I was having a conversation with the birdgirl and her mother, who claimed that the word “flink” was real. Three dictionaries later, I think they’ve finally admitted that it isn’t. Anyway, their made-up verb is a combination of “flake” and “fink,” and is defined as such. To me, flink sounds like it means exactly that. So, in a roundabout way, what’s the word for THAT phenomenon?
And don’t say onomateopia.
While we’re at it, anyone have any other good examples of what I’m describing? I’m still waiting for my caffiene.
Onomatopoeia only refers to words that resemble the sound they describe. It doesn’t refer to words that, when you hear them, you can guess exactly what they mean even though you’ve never heard them before.
[ barges in ] Our two words are conflation and portmanteau … and ruthless onomatopoeia … Our three words are conflation, portmanteau, and ruthless onomatopoeia … and an almost fanatical devotion to Google … [ crickets… ] [ barges out ]
Color me surprised. That’s definately a less excepted usage, however. Is there a word other than that that works? That definition of onomatopoeia isn’t even in my dictionary at home, which isn’t a half bad dictionary.
Onomatopoeia sounds good to me. I don’t understand why we would need an additional distinction for a word whose sound is self-defining. (And how many words are there like that anyway? Per the OP, I couldn’t even begin to guess what “flink” means, so it doesn’t fit this category anyway. Even given the portmanteau base words: “flake” and “fink,” I still don’t know what it means, if it is in fact being used as a verb.)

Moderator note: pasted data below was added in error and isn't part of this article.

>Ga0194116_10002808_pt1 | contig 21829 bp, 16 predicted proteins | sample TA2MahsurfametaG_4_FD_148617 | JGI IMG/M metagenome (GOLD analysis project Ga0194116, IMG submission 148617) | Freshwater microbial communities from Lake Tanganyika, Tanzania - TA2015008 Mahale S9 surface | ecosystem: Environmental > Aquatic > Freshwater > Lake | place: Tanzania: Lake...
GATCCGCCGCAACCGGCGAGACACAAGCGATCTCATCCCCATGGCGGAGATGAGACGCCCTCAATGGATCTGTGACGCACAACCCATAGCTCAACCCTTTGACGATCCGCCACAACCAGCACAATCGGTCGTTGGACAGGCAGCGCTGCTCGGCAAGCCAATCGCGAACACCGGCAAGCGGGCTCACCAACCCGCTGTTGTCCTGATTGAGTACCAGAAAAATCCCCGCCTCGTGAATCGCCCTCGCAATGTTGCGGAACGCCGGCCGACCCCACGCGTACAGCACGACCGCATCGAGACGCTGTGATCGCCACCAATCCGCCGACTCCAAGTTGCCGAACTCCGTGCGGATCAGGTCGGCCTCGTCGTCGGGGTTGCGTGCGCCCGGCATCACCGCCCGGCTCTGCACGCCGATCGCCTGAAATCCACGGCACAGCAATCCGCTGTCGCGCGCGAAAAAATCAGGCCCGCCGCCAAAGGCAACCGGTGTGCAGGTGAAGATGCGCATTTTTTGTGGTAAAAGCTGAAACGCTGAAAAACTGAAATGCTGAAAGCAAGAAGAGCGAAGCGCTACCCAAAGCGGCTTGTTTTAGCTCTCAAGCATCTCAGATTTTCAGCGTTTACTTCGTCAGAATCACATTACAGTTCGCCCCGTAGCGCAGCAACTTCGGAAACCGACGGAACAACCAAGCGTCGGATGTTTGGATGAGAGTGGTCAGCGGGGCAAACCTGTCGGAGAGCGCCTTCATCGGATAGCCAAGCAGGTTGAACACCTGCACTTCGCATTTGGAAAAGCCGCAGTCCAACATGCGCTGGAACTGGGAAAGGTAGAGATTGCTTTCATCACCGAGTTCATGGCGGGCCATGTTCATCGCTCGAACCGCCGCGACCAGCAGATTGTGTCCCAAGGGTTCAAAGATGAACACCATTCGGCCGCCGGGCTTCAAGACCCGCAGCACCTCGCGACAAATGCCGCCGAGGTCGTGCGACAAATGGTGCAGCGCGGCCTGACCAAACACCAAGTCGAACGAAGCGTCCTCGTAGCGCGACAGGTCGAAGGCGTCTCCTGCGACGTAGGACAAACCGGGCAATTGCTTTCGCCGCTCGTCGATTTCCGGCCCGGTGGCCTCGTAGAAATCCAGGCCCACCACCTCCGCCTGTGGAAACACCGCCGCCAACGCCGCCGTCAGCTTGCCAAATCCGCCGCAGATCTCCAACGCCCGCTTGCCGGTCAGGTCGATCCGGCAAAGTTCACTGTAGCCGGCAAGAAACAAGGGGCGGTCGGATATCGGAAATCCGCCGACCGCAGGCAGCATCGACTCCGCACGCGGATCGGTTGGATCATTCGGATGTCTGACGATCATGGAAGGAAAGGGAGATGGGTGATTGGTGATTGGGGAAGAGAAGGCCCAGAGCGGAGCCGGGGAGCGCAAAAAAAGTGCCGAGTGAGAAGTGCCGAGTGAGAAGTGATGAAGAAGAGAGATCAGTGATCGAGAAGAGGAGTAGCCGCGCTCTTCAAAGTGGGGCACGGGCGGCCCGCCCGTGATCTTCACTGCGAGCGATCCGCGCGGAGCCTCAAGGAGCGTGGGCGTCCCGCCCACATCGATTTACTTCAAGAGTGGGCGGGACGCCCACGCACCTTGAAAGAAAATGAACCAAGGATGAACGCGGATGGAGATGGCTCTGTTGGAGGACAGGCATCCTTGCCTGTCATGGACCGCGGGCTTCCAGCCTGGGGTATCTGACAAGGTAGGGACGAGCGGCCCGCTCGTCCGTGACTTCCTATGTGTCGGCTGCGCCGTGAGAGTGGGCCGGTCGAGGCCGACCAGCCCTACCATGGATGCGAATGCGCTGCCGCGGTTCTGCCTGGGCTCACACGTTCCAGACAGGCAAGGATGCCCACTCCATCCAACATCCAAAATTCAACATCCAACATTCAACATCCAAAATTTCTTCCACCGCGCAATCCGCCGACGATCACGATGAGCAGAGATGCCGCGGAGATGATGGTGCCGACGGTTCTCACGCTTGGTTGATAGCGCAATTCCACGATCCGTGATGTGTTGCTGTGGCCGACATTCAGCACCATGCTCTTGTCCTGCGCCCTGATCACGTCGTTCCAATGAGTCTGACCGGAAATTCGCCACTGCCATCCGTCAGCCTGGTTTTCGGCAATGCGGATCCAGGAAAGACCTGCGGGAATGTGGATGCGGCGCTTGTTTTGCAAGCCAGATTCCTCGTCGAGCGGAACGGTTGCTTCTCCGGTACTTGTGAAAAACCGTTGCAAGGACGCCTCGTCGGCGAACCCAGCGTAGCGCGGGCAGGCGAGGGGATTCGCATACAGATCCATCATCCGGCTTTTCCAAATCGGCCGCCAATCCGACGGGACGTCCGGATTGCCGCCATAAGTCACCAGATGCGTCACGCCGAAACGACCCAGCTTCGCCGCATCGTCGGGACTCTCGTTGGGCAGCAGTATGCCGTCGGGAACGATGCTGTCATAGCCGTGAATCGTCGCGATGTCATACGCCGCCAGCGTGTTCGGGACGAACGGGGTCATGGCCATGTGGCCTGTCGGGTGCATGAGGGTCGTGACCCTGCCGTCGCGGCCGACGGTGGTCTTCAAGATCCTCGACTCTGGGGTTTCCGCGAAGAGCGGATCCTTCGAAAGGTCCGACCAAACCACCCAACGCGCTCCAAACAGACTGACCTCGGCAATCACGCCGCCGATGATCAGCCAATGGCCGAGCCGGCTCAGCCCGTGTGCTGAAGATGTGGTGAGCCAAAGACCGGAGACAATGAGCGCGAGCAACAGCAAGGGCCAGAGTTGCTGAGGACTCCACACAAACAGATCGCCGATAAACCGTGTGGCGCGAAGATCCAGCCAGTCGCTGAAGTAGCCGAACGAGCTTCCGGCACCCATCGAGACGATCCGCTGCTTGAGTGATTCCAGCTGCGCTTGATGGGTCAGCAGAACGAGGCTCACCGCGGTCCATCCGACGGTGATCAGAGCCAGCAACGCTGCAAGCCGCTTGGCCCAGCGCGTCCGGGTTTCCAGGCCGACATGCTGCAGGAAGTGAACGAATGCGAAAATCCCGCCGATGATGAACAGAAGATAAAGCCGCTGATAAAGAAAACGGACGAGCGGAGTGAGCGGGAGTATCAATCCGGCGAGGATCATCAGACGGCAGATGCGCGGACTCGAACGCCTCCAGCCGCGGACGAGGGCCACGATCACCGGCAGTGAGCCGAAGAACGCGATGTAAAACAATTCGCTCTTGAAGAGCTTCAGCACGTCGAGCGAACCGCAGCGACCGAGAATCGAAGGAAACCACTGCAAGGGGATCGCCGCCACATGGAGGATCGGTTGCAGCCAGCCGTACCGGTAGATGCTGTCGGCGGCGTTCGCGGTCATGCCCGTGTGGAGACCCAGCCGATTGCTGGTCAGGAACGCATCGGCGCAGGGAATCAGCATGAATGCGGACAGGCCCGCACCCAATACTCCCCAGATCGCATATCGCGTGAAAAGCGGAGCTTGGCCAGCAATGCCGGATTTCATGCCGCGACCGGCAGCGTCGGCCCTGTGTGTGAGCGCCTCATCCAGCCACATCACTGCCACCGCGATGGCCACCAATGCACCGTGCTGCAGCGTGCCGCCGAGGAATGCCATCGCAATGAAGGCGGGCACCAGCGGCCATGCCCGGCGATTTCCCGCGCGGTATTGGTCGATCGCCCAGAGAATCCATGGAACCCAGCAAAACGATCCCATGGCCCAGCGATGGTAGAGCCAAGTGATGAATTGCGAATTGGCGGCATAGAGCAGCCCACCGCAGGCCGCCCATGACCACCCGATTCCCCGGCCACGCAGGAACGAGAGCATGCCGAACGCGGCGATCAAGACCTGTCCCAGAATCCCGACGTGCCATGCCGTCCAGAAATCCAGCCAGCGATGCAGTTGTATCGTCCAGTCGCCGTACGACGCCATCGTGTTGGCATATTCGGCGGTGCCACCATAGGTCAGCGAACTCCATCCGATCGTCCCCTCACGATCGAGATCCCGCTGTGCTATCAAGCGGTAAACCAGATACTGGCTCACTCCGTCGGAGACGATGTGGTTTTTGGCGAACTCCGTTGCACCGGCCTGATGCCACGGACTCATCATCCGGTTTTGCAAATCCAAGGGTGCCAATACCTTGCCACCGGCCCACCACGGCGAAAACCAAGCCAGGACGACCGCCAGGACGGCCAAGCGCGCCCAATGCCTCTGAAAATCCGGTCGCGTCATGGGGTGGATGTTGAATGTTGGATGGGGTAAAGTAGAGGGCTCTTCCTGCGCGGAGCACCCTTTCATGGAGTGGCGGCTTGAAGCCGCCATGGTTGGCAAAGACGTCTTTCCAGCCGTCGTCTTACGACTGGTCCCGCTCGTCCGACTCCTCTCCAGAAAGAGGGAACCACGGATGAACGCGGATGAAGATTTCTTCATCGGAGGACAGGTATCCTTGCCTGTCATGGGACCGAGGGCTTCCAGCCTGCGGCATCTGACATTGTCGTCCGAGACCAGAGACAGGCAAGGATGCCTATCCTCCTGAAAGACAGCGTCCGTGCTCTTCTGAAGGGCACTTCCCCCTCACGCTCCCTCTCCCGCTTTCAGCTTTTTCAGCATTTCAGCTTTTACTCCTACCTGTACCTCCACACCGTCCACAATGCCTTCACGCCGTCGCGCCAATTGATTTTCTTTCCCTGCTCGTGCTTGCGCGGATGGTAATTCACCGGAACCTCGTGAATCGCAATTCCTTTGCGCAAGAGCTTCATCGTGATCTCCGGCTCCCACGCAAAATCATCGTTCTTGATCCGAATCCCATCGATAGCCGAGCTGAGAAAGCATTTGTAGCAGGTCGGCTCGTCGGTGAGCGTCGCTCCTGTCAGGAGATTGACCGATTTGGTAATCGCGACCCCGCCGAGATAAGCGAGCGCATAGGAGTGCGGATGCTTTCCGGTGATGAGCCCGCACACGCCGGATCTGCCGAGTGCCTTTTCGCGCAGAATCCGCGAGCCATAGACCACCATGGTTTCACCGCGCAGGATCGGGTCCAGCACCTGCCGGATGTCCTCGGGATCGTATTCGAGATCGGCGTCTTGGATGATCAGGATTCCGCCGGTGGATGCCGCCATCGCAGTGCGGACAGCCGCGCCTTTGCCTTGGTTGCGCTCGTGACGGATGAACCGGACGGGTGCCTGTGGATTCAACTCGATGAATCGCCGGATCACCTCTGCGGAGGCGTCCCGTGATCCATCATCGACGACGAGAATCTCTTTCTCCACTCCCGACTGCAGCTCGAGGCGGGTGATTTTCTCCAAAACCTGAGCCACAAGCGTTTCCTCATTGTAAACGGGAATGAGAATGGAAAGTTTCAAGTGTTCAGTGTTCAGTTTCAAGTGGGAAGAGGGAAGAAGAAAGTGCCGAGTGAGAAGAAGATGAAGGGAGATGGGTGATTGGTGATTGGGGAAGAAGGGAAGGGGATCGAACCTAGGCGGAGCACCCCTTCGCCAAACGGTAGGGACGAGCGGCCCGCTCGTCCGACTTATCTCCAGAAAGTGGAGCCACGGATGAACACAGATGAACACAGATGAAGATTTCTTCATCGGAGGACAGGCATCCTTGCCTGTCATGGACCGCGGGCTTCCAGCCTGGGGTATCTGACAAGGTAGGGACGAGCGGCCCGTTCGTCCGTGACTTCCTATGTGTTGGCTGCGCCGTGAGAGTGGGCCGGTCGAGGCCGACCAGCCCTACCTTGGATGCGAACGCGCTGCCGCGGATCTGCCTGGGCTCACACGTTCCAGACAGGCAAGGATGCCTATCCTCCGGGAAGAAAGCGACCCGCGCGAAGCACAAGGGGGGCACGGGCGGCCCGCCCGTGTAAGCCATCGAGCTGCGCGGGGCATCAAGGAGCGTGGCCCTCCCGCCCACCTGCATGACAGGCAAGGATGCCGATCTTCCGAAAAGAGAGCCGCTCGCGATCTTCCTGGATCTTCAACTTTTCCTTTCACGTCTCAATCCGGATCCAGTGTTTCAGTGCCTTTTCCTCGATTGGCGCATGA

Looking back, I apologize for perhaps the worst OP of my Straight Dope career. And, yes, I agree, the existence of a word other than onomatopoeia isn’t that important, I just really wanted to find out if one did in fact exist. Which, I’m almost willing to except, it doesn’t.
Merely combining a word, linguistically speaking, is not a portmanteau but rather a blend. Using “portmanteau” interchangeably with “blend” is a folk usage. But everybody and their brother does it, so it is rather a pointless battle to make this distinction. However, we should keep it in mind.
Words whose pronounciation sounds like an actual sound is onomatopoeia (also called a phonomime). The OP was not talking about an onomatopoeia.
Words whose pronounciation doesn’t sound like the thing, but are somehow evocative of the thing’s nature, are phenomimes.
Words whose prounounciation seems to evoke a psychological state are psychomimes.
To the OP’s question, the word “flink” is definitely a blend. Further, if you actually buy into the notion that “flink” evokes the concept of someone who both flaky and a fink, then it is also a phenomime. I am pretty sure it is not a true portmanteau, onomatopoeia, or psychomime.